Davis Index: Market Intelligence for the Global Metals and Recycled Materials Markets

Global ferrous and non-ferrous metals makers and miners are taking steps to ensure employee safety amid the COVID-19 pandemic.


Voestalpine reviews production SOPs

Voestalpine is reviewing which of its production areas it can either reduce or cease in a bid to keep its employees safe from the pandemic. The Austrian steelmaker has already mandated its non-production staff work remotely, an option it’s exploring for all its group of companies.


In a statement, the company said employees engaged in production, plant maintenance, and other areas critical to operations, will keep working at their respective facilities. 


Rusal encourages employees to work from home

Russian aluminum maker Rusal has asked all employees not involved in production to work from home. While production at company facilities will proceed as planned, it has taken precautionary measures to ensure employees are working in non-contaminated environments. Additionally, the company has suspended all employee business trips and asked those already travelling to return immediately.


SIMA urges electronic filing

The Canada Border Services Agency’s Special Import Measures Act (SIMA) administration has requested anybody using SIMA’s services send submissions and documents electronically to curtail unnecessary spread of the virus. The administration has closed its office until further notice and asked anybody with confidential or large documentation to drop it at SIMA’s secure after-hours office drop box. The agency will continue processing documents within two business days, it said in a public statement.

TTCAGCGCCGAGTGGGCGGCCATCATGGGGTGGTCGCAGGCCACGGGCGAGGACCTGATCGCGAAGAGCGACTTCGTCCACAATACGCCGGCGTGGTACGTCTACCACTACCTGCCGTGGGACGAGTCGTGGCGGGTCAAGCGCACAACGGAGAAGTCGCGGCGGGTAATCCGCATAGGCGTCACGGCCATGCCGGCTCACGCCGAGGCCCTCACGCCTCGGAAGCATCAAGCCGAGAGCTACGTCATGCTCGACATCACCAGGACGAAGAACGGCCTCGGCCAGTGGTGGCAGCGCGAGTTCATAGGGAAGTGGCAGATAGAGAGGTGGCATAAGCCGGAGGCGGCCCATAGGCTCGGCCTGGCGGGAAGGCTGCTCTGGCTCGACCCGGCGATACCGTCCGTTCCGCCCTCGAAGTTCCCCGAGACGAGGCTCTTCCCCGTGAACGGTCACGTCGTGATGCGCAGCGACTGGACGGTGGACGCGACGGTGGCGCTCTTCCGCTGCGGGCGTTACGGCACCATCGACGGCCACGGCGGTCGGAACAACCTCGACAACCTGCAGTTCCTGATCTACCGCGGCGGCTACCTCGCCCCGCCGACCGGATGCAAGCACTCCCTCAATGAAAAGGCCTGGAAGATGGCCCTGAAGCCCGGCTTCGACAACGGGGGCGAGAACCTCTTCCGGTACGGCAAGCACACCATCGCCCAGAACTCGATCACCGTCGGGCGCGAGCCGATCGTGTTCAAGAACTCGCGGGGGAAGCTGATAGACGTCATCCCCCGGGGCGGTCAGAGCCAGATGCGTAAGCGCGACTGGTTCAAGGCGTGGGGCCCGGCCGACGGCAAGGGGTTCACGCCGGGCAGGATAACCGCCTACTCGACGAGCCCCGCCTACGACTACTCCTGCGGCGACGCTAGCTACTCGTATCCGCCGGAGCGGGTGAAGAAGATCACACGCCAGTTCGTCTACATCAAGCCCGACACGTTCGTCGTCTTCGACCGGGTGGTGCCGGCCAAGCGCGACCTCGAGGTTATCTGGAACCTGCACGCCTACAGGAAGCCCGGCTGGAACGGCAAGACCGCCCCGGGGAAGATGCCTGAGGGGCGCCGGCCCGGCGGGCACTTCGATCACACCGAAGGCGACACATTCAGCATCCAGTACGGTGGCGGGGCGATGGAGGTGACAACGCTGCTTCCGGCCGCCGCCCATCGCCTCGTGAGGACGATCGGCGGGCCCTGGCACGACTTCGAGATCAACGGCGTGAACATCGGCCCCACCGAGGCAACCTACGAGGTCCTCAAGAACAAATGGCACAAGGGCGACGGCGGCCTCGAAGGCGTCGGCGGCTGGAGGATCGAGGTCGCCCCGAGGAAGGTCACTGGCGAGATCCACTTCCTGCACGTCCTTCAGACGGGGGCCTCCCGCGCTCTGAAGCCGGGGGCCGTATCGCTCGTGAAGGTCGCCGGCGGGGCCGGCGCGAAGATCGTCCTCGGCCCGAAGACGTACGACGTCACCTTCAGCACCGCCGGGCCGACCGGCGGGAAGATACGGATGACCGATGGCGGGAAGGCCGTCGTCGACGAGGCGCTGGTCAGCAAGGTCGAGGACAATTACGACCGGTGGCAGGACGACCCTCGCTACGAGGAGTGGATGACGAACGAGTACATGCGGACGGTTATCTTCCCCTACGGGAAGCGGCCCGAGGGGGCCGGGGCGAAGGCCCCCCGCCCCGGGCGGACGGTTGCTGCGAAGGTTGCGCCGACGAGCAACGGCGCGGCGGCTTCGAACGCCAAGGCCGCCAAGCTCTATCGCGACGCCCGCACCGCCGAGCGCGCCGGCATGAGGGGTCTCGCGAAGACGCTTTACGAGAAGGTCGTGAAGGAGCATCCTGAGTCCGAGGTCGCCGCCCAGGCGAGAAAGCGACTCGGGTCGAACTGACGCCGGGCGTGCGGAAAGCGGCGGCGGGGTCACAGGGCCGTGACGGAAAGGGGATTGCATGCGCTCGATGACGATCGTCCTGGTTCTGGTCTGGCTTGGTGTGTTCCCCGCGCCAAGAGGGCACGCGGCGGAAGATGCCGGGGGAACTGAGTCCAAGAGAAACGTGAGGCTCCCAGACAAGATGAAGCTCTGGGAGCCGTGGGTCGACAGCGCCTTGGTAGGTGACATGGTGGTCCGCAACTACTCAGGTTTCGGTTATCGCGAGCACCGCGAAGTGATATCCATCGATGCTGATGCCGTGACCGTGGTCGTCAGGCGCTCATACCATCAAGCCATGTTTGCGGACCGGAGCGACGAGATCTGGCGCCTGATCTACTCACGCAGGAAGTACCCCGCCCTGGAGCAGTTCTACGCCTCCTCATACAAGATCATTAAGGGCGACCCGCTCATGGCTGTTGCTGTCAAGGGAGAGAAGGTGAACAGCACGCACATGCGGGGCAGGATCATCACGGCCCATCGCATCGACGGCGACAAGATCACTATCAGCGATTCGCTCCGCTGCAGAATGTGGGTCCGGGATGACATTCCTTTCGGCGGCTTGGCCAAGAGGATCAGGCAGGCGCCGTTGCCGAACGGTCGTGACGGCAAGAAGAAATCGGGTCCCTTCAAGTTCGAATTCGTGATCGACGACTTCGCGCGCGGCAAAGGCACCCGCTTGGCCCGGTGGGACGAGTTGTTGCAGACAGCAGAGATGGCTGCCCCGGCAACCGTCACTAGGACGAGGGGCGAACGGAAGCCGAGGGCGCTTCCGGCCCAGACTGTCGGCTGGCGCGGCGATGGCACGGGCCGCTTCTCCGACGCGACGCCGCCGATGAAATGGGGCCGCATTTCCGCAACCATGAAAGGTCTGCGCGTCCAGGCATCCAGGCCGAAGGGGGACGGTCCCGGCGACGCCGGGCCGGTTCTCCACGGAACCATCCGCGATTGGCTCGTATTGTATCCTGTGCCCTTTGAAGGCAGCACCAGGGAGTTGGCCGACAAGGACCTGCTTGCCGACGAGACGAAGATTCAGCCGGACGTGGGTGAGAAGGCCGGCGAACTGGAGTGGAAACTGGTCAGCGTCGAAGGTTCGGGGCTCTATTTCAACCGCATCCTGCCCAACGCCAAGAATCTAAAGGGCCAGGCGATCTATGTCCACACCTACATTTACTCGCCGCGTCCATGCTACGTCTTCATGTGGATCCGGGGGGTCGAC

Vale observes 4-week work stoppage in Canada

Vale has suspended operations for four weeks at its Voisey’s Bay mine in Canada to protect the local Nunatsiavut and Innu communities from the COVID-19 outbreak. The region’s remoteness factored into the decision, the miner said in a statement. 


Operations at the company’s nickel and cobalt processing plant in Long Harbour will continue normally. The plant’s existing inventory should help maintain normal processing levels during the four-week moratorium. However, the work stoppage at the mine will lower the company’s processing ability during this period.

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